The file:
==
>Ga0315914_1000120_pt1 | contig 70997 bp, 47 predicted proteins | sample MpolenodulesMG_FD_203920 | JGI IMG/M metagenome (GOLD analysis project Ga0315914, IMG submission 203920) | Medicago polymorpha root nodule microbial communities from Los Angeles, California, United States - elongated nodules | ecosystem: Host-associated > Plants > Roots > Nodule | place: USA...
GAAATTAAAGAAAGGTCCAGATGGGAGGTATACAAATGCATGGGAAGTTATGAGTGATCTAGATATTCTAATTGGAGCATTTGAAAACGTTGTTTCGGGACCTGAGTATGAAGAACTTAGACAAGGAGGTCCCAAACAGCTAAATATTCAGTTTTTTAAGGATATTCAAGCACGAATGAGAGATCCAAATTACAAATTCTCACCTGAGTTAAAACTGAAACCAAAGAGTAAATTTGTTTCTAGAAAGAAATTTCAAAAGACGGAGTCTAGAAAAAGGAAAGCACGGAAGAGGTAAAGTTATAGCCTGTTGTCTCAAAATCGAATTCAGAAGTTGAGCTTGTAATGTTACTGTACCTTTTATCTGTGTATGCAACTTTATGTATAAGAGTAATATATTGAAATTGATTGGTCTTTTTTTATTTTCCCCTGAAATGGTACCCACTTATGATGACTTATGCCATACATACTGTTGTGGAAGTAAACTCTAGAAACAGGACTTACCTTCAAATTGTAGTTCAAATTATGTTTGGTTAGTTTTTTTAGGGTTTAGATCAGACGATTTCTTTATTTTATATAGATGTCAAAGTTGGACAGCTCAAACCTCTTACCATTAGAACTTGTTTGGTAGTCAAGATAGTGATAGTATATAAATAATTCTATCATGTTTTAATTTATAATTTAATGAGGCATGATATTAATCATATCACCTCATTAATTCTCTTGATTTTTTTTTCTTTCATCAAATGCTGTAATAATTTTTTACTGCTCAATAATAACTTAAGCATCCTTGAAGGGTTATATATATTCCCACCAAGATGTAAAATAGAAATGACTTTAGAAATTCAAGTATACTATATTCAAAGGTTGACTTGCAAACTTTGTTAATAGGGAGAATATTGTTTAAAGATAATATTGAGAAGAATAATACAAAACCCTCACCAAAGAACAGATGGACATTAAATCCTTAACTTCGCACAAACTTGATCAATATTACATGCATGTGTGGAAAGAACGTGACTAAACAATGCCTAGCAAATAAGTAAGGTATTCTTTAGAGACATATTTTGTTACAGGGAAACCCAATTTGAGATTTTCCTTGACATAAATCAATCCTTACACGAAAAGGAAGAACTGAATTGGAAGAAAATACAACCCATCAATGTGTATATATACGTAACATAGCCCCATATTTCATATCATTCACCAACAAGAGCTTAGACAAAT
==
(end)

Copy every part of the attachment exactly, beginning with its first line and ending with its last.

>Ga0315914_1000120_pt1 | contig 70997 bp, 47 predicted proteins | sample MpolenodulesMG_FD_203920 | JGI IMG/M metagenome (GOLD analysis project Ga0315914, IMG submission 203920) | Medicago polymorpha root nodule microbial communities from Los Angeles, California, United States - elongated nodules | ecosystem: Host-associated > Plants > Roots > Nodule | place: USA...
GAAATTAAAGAAAGGTCCAGATGGGAGGTATACAAATGCATGGGAAGTTATGAGTGATCTAGATATTCTAATTGGAGCATTTGAAAACGTTGTTTCGGGACCTGAGTATGAAGAACTTAGACAAGGAGGTCCCAAACAGCTAAATATTCAGTTTTTTAAGGATATTCAAGCACGAATGAGAGATCCAAATTACAAATTCTCACCTGAGTTAAAACTGAAACCAAAGAGTAAATTTGTTTCTAGAAAGAAATTTCAAAAGACGGAGTCTAGAAAAAGGAAAGCACGGAAGAGGTAAAGTTATAGCCTGTTGTCTCAAAATCGAATTCAGAAGTTGAGCTTGTAATGTTACTGTACCTTTTATCTGTGTATGCAACTTTATGTATAAGAGTAATATATTGAAATTGATTGGTCTTTTTTTATTTTCCCCTGAAATGGTACCCACTTATGATGACTTATGCCATACATACTGTTGTGGAAGTAAACTCTAGAAACAGGACTTACCTTCAAATTGTAGTTCAAATTATGTTTGGTTAGTTTTTTTAGGGTTTAGATCAGACGATTTCTTTATTTTATATAGATGTCAAAGTTGGACAGCTCAAACCTCTTACCATTAGAACTTGTTTGGTAGTCAAGATAGTGATAGTATATAAATAATTCTATCATGTTTTAATTTATAATTTAATGAGGCATGATATTAATCATATCACCTCATTAATTCTCTTGATTTTTTTTTCTTTCATCAAATGCTGTAATAATTTTTTACTGCTCAATAATAACTTAAGCATCCTTGAAGGGTTATATATATTCCCACCAAGATGTAAAATAGAAATGACTTTAGAAATTCAAGTATACTATATTCAAAGGTTGACTTGCAAACTTTGTTAATAGGGAGAATATTGTTTAAAGATAATATTGAGAAGAATAATACAAAACCCTCACCAAAGAACAGATGGACATTAAATCCTTAACTTCGCACAAACTTGATCAATATTACATGCATGTGTGGAAAGAACGTGACTAAACAATGCCTAGCAAATAAGTAAGGTATTCTTTAGAGACATATTTTGTTACAGGGAAACCCAATTTGAGATTTTCCTTGACATAAATCAATCCTTACACGAAAAGGAAGAACTGAATTGGAAGAAAATACAACCCATCAATGTGTATATATACGTAACATAGCCCCATATTTCATATCATTCACCAACAAGAGCTTAGACAAAT